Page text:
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Stupid question about copies.


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#1 George Ebersole

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Posted 06 January 2017 - 05:34 PM

Does Koday still do "contact print" copies of super-8 movies?  Is that still a valid method of making a copy of a super-8 film, or is it all digital these days?

 

Just curious.


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#2 Richard Tuohy

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Posted 06 January 2017 - 06:28 PM

Kodak certainly don't. There are two labs that can make colour positive prints from colour negative super 8 - andec in Germany and the lab in Florence
No labs offer prints from colour reversal
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#3 George Ebersole

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Posted 06 January 2017 - 06:33 PM

Interesting.  Thanks.


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#4 Martin Baumgarten

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Posted 06 January 2017 - 08:53 PM

There hasn't been a practical demand for Super 8mm contact printing in many years.  I stopped doing it also, not only due to lack of demand, but never liked the quality.  The best prints were emulsion to emulsion, which then put the print into an emulsion in wind.  If sound striping was desired, it was a pain, required 'rutting' the emulsion to reach the base so a mag track could be added.  The better variation was a liquid sound track application which didn't require the rutting, such as the now long discontinued KODAK Sonotrack Coating, and some services from other labs now also long gone.  Optical print duplication is better, more expensive, but doable.  Some went the route of having the color internegative made on 16mm, which could then be printed to 16mm or reduced to Super 8mm.  I did like making some of my own contact prints onto KODACHROME stock, back when it was available, but that mainly for Regular 8mm film.  I was going to experiment with EKTACHROME 100D, since once filtered down for Tungsten Lamps, it would drop the filmspeed to something manageable in the lab, but then it was discontinued and I reserved remaining filmstock in the freezer for other projects.  How nice though, that it's coming back later this year!  I might revisit contact printing again.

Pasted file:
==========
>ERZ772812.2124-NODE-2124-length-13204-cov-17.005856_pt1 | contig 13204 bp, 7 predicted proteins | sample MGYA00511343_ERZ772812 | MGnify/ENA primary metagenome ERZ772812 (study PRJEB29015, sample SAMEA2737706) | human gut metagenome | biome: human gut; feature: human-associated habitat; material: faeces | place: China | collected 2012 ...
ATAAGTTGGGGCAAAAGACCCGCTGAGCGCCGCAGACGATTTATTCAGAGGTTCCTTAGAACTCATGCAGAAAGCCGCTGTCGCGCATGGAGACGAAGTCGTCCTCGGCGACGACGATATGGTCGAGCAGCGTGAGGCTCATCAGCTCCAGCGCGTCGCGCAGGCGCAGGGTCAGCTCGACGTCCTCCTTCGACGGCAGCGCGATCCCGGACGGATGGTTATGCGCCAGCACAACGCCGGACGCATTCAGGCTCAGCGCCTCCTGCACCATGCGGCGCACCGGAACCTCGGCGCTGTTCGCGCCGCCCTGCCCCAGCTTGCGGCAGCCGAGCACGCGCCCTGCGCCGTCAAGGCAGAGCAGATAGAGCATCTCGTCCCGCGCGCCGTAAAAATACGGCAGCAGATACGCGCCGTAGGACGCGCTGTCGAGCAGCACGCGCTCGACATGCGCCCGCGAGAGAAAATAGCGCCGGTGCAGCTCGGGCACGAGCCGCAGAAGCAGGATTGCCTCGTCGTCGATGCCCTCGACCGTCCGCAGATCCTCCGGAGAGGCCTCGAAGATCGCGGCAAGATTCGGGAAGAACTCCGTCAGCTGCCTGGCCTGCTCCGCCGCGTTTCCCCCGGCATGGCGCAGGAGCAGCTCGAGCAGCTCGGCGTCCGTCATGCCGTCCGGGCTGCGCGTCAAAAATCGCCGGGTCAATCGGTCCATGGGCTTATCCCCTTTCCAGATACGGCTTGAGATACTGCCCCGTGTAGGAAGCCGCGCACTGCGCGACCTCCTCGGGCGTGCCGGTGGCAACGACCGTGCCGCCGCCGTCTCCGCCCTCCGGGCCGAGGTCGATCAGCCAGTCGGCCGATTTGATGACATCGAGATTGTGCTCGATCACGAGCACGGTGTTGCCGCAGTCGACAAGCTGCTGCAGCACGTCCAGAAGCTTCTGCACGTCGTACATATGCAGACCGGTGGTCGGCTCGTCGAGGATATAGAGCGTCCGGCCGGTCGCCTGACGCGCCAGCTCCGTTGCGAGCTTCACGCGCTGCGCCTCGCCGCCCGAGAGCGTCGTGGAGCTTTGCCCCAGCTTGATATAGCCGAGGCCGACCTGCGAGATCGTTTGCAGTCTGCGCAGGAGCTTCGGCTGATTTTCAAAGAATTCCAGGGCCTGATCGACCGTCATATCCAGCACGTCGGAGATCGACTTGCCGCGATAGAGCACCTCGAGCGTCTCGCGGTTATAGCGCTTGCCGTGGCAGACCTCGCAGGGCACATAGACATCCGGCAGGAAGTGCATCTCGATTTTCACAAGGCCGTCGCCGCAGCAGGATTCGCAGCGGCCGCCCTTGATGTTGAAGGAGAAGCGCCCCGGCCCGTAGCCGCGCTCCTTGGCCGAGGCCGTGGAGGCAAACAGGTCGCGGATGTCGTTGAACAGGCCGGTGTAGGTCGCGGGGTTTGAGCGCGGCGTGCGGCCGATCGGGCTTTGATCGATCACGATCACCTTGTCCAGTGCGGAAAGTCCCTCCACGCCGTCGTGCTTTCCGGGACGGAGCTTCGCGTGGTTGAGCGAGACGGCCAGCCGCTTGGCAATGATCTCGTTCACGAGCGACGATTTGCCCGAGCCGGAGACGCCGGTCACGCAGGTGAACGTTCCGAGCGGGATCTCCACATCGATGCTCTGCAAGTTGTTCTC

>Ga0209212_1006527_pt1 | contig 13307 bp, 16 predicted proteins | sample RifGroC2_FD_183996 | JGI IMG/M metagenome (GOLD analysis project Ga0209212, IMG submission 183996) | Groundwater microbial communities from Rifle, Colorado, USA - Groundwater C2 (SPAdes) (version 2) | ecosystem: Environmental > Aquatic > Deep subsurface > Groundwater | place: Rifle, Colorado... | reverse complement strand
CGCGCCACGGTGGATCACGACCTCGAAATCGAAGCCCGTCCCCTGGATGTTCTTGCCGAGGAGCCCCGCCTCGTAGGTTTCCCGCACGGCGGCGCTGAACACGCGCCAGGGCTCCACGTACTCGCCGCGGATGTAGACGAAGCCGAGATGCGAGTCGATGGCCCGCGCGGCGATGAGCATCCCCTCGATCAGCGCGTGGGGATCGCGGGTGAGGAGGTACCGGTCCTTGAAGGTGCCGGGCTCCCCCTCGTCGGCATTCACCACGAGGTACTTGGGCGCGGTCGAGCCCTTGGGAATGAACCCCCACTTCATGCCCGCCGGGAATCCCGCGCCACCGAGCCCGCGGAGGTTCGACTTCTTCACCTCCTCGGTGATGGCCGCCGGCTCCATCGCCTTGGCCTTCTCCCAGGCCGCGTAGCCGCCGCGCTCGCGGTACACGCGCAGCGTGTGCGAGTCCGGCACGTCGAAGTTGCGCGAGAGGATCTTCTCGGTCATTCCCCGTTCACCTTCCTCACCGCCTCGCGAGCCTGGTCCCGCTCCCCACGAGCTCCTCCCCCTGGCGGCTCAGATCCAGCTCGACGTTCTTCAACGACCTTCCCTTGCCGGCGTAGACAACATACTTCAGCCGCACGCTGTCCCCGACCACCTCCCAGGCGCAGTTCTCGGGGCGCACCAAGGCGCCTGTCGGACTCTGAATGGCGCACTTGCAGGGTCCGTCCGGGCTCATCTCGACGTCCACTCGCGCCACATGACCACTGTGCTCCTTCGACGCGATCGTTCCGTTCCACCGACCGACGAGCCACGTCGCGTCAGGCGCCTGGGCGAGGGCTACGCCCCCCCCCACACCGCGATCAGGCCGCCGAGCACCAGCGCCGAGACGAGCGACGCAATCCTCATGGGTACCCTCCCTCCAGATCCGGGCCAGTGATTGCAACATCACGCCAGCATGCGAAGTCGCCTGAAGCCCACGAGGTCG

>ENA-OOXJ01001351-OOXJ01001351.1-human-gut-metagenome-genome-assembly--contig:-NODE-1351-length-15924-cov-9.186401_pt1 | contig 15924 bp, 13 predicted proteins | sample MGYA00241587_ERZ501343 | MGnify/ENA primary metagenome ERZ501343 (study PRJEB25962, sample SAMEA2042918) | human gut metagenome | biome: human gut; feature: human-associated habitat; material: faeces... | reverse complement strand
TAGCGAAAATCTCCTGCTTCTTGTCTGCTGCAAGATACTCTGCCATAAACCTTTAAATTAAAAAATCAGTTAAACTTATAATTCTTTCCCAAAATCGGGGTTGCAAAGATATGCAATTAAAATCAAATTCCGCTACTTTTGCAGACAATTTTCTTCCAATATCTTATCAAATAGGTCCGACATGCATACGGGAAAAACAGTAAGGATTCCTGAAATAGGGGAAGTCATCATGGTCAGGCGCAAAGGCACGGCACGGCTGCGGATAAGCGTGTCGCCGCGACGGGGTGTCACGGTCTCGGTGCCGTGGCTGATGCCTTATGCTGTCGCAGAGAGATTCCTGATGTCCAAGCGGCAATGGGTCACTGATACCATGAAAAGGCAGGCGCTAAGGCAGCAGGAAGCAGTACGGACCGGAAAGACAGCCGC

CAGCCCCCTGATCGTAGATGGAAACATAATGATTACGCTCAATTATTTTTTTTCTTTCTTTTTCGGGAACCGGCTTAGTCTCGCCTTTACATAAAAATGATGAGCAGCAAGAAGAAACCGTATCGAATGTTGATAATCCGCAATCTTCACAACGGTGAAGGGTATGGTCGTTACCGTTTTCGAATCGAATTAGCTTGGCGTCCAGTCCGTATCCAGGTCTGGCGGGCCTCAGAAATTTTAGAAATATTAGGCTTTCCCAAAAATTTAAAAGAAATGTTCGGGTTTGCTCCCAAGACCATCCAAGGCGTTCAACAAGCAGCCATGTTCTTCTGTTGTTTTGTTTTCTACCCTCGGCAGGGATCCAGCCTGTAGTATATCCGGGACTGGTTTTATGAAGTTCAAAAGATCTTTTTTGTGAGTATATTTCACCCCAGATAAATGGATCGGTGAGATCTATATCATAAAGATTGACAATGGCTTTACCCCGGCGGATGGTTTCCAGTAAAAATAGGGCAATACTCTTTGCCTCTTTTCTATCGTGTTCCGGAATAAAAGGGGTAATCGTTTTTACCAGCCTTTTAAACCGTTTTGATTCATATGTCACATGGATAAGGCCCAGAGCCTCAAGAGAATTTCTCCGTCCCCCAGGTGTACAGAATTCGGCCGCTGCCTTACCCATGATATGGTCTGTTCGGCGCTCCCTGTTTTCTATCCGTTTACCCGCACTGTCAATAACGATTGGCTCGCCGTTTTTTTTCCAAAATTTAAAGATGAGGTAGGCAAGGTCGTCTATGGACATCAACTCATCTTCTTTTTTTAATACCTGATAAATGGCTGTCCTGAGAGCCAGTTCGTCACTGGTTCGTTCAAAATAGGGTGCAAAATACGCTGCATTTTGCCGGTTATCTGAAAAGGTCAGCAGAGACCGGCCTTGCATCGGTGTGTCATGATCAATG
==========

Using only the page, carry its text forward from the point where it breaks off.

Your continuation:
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#5 George Ebersole

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Posted 06 January 2017 - 11:41 PM

Oh really?  How cool.  I was just wondering, but it's still a thing.  Ages ago when I was in film school I asked for a print of the student film we worked on (super-8), but the guy acting as producer said he didn't know how.  Then one of the professors mentioned contact prints, but that (in those days at least) it tended to degrade the source footage or something.  Or at least that was my thought on it.

 

Cool.  I'm glad I asked.  Thanks for the replies  :)


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#6 Carl Looper

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Posted 07 January 2017 - 03:41 AM

I had a contact print done in the late eighties, of a Super8 film I had made. Originally shot on Kodachrome 40. The print was superb. I was very surprised at the time. They managed to get the contrast exactly right (pre-flashing the film?) and there was only a very slight increase in grain. I still have the original film, and my co-producer has the print, which he screens every now and then.

 

C


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